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Nerve growth factor (NGF) - Its Structure, Formation, Function and role in Neurological Disease

Nerve growth factor (NGF) is a neurotrophic factor, a type of protein that is important for the growth, survival, and maintenance of nerve cells in the peripheral and central nervous systems.


NGF is a small protein composed of 118 amino acids that forms a homodimer, consisting of two identical subunits. The protein has a compact, globular structure with a disulfide bond that stabilizes its dimeric form.


NGF is primarily produced and secreted by target tissues, such as the skin, bone, and muscle, and is then taken up and transported by nerve fibers to their cell bodies in the spinal cord and brain. NGF is also synthesized and released by immune cells in response to injury or inflammation.


The primary function of NGF is to promote the survival, growth, and differentiation of nerve cells, including sensory neurons, sympathetic neurons, and cholinergic neurons in the central nervous system. NGF acts by binding to specific receptors on the surface of nerve cells, triggering intracellular signaling pathways that promote cell survival, proliferation, and differentiation. NGF is also involved in the regulation of synaptic plasticity, which is important for learning and memory.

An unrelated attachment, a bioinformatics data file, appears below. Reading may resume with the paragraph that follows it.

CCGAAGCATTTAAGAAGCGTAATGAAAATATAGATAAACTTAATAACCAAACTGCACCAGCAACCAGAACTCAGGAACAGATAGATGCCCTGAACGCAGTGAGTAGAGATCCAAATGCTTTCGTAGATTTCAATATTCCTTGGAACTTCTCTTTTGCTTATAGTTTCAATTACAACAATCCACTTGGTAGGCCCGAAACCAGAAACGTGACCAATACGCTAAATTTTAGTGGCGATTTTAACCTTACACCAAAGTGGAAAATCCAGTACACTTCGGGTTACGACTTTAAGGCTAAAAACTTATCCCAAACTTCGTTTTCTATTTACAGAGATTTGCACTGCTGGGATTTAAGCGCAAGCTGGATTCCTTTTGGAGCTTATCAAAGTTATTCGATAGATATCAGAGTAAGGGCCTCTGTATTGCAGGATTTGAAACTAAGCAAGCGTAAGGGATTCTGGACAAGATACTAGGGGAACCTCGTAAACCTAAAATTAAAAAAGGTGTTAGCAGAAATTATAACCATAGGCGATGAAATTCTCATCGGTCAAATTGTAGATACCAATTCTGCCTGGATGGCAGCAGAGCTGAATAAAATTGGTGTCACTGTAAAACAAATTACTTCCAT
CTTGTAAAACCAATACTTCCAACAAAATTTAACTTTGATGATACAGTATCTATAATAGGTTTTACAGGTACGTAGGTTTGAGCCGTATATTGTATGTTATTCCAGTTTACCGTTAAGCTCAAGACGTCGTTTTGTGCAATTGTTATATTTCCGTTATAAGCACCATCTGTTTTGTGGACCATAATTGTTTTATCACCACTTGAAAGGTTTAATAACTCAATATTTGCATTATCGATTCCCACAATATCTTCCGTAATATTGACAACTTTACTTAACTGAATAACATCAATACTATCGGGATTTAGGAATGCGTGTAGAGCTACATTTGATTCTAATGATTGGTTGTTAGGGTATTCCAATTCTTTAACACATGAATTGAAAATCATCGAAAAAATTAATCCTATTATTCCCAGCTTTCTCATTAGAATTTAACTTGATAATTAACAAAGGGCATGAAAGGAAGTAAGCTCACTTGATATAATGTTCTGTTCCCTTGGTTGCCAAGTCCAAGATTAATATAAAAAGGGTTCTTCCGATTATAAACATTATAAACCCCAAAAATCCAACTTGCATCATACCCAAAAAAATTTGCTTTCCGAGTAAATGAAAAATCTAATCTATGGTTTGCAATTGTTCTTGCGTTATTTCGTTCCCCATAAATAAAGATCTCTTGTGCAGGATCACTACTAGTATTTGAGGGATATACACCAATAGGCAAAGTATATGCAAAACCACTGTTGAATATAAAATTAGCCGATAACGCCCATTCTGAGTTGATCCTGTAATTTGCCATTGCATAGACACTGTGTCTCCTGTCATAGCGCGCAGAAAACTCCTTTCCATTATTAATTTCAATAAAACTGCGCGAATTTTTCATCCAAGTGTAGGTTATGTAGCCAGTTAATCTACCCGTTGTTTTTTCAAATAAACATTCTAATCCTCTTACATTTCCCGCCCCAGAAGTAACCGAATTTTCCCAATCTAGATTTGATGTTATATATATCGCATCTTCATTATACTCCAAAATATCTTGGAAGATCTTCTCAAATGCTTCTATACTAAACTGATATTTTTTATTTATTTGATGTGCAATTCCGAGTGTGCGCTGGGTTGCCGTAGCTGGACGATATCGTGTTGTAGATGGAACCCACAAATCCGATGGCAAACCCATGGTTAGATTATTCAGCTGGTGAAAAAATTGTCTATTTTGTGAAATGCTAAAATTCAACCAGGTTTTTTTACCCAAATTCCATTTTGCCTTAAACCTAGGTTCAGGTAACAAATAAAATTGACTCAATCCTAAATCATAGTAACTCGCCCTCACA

Role in neurological disease: 

NGF has been implicated in the pathophysiology of several neurological diseases, including Alzheimer's disease, Parkinson's disease, and neuropathic pain. In Alzheimer's disease, for example, there is a reduction in NGF levels in the brain, which is thought to contribute to the degeneration of cholinergic neurons and the cognitive deficits associated with the disease. In Parkinson's disease, NGF has been investigated as a potential therapy to promote the survival and function of dopaminergic neurons, which are selectively lost in the disease. In neuropathic pain, NGF has been shown to play a key role in the sensitization of pain pathways, and therapies that target NGF signaling are being developed to treat the condition.